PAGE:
Step One: Mount steel hangers in a level line on your house and on the fence/support posts. You can usually find these hangers near the treated lumber or outdoor building supplies at any hardware store. I recommend using 2×6 treated lumber for the beams of your pergola, so make sure the hangers go with 2x6s. The specific style of fasteners/hangers you will use to hold the beams into place varies depending on what you’re mounting them on. You can see that on the fence I was able to use a style of hanger that rests on top of the top board of my fence. I used that style there because there wasn’t a post at every point I wanted to hang a beam, but there was a top board. On the house side of the beams, I used this.

Our house had a convenient wood trim board for mounting the hangers. I used long enough screws that also went into the structural beams of our house, so the hangers would be secure. If you have siding, I would consider removing a length and adding a strip of redwood for mounting the hangers. (Redwood won’t rot.) When we built a pergola at our old house, we mounted the hangers onto brick. You’ll just need to use a hammer drill with a masonry bit and Tapcon screws for drilling into brick/mortar.

building a pergolaStep Two: Measure the distance between each hanger. You’ll want to take the time to measure each individual distance. If your fence or supports aren’t spaced exactly the same from your house, you may end up with boards that are too short or too long. I took notes for each distance and drew numbers beside each hanger and on each board. This ensured the boards we cut went into the right spot.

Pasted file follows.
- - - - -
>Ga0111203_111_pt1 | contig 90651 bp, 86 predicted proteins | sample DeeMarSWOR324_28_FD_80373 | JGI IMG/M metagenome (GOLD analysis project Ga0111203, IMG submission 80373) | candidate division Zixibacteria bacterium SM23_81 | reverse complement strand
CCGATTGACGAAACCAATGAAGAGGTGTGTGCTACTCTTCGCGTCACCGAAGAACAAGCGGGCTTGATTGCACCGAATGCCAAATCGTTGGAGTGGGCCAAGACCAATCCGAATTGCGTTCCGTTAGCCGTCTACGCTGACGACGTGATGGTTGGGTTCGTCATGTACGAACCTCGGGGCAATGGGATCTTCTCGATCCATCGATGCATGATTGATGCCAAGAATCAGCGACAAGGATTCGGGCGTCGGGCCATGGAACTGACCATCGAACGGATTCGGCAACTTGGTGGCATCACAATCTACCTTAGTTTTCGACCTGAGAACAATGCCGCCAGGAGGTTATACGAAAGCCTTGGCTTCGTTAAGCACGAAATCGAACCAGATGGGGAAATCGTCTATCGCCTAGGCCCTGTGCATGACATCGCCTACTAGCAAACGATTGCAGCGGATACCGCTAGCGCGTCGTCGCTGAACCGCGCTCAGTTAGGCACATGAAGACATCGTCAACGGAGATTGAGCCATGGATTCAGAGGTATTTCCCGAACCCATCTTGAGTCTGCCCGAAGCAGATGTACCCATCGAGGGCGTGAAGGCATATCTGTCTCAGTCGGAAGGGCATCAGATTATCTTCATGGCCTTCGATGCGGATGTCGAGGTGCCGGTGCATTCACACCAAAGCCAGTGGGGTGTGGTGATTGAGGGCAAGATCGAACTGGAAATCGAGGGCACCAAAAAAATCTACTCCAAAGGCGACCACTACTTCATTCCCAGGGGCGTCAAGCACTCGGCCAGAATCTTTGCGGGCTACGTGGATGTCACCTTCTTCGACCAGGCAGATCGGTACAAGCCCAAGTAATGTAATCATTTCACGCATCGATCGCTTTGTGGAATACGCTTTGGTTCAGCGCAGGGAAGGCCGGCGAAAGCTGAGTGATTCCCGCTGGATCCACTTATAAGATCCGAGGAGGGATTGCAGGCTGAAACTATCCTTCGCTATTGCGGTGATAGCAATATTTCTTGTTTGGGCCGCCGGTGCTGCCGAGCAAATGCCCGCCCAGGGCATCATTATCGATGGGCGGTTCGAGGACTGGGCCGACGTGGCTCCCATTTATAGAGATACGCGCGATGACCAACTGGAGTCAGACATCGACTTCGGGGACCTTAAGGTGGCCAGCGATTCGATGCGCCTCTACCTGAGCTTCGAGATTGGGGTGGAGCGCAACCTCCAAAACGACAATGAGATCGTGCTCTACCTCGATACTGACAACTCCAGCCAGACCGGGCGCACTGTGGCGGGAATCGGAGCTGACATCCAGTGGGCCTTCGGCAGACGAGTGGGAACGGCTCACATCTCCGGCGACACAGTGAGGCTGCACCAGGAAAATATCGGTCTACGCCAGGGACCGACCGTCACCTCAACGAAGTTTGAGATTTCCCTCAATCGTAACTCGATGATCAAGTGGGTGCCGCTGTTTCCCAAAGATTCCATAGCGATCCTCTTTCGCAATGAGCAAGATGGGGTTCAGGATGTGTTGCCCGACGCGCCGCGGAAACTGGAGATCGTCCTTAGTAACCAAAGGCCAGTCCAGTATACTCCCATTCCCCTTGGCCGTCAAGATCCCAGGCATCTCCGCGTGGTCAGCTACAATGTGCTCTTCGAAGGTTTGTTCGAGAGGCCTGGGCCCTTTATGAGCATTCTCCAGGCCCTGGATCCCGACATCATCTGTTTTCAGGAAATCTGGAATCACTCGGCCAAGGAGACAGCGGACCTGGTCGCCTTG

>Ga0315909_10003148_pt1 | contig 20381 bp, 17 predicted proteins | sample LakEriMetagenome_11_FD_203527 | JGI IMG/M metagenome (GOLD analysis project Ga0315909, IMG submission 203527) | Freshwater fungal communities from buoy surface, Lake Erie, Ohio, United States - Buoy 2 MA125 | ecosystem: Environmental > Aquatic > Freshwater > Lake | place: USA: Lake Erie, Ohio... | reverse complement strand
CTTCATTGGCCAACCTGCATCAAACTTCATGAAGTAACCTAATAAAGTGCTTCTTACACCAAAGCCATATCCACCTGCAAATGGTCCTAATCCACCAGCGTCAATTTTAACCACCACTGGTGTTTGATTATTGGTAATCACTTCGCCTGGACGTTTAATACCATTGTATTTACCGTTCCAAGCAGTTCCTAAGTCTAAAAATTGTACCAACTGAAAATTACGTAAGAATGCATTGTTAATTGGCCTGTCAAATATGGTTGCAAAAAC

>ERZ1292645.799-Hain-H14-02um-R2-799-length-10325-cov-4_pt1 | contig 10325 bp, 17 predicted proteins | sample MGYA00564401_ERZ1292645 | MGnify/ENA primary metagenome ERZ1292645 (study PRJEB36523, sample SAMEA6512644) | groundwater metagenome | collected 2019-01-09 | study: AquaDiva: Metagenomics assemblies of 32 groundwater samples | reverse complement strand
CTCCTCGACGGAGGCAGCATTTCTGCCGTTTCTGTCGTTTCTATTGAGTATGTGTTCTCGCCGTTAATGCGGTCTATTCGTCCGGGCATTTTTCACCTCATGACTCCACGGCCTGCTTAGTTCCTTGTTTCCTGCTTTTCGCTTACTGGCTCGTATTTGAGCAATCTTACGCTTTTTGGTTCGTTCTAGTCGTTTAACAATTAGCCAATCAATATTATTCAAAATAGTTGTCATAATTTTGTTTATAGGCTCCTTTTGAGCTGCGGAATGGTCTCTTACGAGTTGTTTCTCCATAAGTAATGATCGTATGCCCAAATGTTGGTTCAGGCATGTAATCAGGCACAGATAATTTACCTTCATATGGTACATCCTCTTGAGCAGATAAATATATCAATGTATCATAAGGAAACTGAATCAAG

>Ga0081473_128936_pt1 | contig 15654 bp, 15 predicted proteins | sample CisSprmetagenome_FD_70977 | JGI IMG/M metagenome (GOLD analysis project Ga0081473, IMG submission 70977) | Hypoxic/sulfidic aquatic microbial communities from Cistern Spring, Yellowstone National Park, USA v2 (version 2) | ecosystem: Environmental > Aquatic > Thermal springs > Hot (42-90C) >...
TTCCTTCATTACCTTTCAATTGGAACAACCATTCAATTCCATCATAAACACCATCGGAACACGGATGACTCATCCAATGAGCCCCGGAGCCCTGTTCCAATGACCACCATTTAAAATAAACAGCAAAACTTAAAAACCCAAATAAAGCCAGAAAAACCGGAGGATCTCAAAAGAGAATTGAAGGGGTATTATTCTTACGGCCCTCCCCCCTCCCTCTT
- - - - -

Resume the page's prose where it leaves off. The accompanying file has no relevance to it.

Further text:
Step Three: If you don’t want the natural wood look, paint or stain all of your beams and lattice strips before mounting them. This was the most time consuming aspect of the project by far! Each lattice strip needed painted before it went up, or the unpainted top would look bad from my bedroom window. Little details like that matter to me!

mounting a pergolaStep Four: With the help of a second person, slip the 2×6 beams into the hangers and use screws in the designated holes to secure the beam to the hanger. If your boards are warped even a little, a clamp is helpful to twist the beam into position before screwing it into place.

Step Five: Climb up a ladder and nail the strips into place above the pergola beams. We used a 1/5″ square dowel as a spacer to make sure each strip was evenly spaced. We used a nail gun for this, but if you don’t want to rent or use one, you can use a hammer and nails. Just be ready for a workout if you go that route!

How to Build a Slat Wood PergolaCheck it out! The slat wood roof provides such a nice textural element and gives us the perfect amount of shade from the hot summer sun. Covering a portion of the patio also helped make the dining space feel more intimate and set apart from the lower portion of the deck.